Leaders need passion to unite, words to calm
Today, as Americans remain partisan and divided, it’s hard to envision the possibility that words from a leader could actually unite us.
Sadly, these days, even inspirational words can serve to divide Americans. Undoubtedly, many might have been inspired by the words spoken Feb. 28 by former President Donald Trump before the Conservative Political Action Conference.
Others may have been moved by the words spoken Thursday evening by President Joe Biden when he addressed America on national TV.
Yep, I can already sense eyes rolling and teeth grinding with the mention of each of those speeches.
Imagine, though, that many, many years ago, there was a man who delivered a speech that, against all odds, served to inspire and raise up divided and exhausted men fighting for the creation of this nation. Specifically, 238 years ago this week, George Washington — not yet our new nation’s first president — delivered one of the most important speeches in his military career.
He was facing a potential military uprising now known as the Newburgh Conspiracy that, had it been handled incorrectly, had potential to derail the formation of this fledgling nation.
I knew little about the Newburgh Conspiracy. I stumbled recently across these details written by Ugonna Eze at the National Constitution Center.
It was March 15, 1783, in Newburgh, New York, when Gen. George Washington spoke to a corps of bloodied, hungry soldiers who were on the verge of mutiny. Cold, tired of fighting and far from home, these men were also angry because they had not been paid.
Petitions circulated among the soldiers criticizing the Continental Congress and considering two options: If the British started turning the tide of the war, soldiers were urged to abandon the colonies and move west. Or if the Americans won the war, soldiers were urged to turn against the newly liberated colonies and overthrow the Continental Congress.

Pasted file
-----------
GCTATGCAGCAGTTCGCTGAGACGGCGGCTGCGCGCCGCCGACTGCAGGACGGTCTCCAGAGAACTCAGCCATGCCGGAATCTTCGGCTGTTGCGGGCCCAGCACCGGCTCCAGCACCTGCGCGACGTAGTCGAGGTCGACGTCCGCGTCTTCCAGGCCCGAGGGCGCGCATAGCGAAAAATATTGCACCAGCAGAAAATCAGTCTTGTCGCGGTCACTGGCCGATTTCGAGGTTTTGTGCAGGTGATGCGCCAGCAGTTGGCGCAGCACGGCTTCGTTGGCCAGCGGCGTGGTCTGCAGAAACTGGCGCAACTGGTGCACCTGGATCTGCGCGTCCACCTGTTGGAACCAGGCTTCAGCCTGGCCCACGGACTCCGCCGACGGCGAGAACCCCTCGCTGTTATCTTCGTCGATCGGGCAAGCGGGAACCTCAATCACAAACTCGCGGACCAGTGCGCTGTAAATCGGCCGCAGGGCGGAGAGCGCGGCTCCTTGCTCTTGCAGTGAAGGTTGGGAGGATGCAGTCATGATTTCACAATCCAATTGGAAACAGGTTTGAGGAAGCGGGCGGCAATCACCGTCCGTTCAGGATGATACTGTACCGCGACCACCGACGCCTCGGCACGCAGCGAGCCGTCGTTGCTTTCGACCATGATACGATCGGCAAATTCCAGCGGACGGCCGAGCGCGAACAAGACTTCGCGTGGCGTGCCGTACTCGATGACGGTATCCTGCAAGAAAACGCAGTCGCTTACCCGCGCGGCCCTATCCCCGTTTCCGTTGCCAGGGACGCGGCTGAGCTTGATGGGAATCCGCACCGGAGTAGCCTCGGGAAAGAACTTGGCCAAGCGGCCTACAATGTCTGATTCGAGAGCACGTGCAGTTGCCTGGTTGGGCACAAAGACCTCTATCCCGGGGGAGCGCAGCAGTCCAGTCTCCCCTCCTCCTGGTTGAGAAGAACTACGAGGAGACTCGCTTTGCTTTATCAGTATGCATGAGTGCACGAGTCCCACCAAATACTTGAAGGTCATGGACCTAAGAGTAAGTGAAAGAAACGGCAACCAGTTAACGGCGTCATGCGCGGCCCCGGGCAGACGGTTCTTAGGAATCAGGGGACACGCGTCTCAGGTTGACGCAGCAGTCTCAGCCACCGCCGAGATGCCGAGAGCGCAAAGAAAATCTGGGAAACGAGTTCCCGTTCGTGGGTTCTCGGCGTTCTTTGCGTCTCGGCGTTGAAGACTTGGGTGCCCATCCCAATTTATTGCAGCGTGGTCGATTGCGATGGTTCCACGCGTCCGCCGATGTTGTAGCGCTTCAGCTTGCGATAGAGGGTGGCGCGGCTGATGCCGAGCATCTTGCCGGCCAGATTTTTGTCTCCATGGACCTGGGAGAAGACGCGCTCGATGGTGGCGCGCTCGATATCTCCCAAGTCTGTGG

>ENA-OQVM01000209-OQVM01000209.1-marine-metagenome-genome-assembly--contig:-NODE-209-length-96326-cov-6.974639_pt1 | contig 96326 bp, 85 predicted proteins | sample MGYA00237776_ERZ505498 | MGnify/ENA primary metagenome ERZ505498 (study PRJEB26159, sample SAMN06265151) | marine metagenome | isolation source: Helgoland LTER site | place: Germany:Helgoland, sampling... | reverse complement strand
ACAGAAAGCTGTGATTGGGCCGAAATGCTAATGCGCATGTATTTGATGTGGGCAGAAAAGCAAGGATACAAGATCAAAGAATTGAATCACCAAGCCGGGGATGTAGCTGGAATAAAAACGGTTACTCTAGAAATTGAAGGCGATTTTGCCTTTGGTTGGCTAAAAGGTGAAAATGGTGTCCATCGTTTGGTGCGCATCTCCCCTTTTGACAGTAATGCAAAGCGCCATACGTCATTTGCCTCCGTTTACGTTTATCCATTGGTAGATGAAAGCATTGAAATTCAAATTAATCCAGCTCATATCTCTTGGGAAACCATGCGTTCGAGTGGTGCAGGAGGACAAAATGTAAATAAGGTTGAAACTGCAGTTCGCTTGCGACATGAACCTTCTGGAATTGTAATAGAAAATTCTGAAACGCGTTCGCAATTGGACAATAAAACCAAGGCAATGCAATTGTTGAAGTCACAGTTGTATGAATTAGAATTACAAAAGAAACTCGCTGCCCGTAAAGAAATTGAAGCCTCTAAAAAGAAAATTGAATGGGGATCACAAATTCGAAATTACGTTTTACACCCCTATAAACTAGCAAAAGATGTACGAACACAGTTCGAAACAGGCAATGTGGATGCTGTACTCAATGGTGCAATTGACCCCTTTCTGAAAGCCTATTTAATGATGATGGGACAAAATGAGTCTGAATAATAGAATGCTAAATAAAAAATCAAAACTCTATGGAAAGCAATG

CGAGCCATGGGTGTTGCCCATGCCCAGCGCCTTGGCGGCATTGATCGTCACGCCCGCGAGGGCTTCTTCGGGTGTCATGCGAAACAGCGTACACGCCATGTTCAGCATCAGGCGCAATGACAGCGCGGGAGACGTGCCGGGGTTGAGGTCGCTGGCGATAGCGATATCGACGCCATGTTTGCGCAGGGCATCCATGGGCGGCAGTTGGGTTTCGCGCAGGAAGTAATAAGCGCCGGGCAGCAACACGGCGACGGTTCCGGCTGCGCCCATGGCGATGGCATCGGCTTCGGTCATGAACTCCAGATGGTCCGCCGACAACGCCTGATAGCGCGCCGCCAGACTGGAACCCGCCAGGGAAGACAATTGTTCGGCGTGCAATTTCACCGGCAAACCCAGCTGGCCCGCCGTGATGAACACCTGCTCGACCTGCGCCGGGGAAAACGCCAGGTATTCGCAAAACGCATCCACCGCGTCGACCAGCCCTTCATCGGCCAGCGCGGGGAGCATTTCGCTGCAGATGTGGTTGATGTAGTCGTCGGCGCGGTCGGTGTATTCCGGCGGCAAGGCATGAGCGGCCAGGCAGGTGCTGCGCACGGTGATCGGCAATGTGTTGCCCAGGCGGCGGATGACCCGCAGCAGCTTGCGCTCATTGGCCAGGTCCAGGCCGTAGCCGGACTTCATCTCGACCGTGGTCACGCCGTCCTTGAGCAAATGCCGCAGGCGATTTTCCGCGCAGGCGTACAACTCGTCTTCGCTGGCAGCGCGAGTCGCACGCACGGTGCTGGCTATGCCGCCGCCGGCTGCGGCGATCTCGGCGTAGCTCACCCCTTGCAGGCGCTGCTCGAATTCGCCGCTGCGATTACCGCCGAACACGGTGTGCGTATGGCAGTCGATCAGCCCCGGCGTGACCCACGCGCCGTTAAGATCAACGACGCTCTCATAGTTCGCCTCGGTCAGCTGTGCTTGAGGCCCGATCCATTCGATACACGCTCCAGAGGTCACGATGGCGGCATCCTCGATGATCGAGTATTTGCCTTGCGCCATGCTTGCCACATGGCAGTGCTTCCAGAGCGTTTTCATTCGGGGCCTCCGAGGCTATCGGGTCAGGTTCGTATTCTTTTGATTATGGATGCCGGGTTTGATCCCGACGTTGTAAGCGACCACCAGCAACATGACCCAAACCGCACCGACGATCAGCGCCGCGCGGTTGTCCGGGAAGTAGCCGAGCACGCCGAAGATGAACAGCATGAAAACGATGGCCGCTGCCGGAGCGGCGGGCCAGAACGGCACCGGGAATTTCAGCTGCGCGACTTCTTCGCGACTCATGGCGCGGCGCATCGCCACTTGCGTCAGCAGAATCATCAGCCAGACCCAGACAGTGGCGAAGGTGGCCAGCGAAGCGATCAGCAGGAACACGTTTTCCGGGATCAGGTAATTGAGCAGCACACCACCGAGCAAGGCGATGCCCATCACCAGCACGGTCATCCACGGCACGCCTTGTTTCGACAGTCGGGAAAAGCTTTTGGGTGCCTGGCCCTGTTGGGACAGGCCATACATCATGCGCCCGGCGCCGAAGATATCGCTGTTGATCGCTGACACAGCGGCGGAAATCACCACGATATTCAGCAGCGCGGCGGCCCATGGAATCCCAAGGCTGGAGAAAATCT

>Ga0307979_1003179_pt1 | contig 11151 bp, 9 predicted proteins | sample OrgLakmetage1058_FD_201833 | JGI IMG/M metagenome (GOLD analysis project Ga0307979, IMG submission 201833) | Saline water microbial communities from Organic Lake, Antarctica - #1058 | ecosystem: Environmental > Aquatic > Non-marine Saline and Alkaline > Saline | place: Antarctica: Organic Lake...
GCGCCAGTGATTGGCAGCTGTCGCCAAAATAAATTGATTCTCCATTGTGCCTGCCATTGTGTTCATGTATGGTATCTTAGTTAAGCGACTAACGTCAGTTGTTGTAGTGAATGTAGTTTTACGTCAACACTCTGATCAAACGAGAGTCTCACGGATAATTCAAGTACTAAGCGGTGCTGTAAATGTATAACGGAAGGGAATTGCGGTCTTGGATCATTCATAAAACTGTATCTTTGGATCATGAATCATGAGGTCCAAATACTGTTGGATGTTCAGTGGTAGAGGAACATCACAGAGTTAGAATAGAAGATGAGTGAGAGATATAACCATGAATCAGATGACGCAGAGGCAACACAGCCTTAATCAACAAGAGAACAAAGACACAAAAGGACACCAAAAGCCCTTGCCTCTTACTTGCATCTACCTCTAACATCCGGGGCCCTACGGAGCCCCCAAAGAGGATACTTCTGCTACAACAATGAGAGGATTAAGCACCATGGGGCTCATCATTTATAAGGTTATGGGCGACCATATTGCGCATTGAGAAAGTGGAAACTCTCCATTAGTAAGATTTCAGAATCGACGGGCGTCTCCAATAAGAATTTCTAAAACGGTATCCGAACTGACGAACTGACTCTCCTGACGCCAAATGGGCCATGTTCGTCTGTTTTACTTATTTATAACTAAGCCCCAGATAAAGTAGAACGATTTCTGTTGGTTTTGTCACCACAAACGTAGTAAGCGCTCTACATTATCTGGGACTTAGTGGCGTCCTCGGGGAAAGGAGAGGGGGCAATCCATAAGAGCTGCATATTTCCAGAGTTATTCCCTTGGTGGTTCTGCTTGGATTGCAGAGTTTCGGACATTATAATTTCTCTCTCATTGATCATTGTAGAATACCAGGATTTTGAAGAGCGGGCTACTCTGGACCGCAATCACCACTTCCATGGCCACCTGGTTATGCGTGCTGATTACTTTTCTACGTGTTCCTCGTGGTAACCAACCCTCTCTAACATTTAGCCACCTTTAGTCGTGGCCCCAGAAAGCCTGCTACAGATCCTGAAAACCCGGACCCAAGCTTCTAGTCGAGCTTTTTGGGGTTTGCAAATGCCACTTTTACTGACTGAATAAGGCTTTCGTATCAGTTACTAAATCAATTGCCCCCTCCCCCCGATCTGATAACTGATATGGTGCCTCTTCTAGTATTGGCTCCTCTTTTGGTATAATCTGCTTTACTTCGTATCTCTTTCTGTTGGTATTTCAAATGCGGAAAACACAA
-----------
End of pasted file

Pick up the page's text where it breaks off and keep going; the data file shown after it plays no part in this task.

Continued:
Certainly, either option could have ended America.
Washington learned of the plot and was horrified. Either move would destroy the public’s confidence in the military and embarrass the U.S. on the world stage. It also would vindicate the British king’s skepticism of American self-government by transferring government rule from the British to a military dictator.
Washington delivered his Newburgh Address to the senior officers of the Continental Army.
He learned of a gathering and slipped in a side door to address the men, who were surprised by his presence.
In a passionate nine-page speech, Washington spoke of national duty, the submission of military to civil authority and the importance of dispassionate and good-faith debate. He reminded the men of their duty to the American Republic and of his own personal sacrifices for the nation.
“A grateful sense of the confidence you have ever placed in me — a recollection of the cheerful assistance, prompt obedience I have experienced from you … and the sincere affection I feel for an army I have so long had the honor to command, will oblige me to declare … the great duty I owe my Country, and those powers we are bound to respect.”
According to later accounts, many of the soldiers were moved to tears.
The Continental Congress in Philadelphia was shocked when they received news of the averted rebellion. Alexander Hamilton immediately sprang into action, proposing a five-year commutation of the soldiers’ pensions that Congress immediately approved.
The Newburgh Address reminded the soldiers and the nation of the value of liberty and why these soldiers gave so much for their new nation. Indeed, Washington proved that liberty is preserved through patience, sacrifice and conscience of those we trust with power.
Today, as we see ridiculous name calling, finger-pointing and frustrations boil over in our nation’s capital, as both major political parties try to one-up the other, I can’t help but hope and wonder when we will again experience leadership with passion like this to unite and words like this to calm.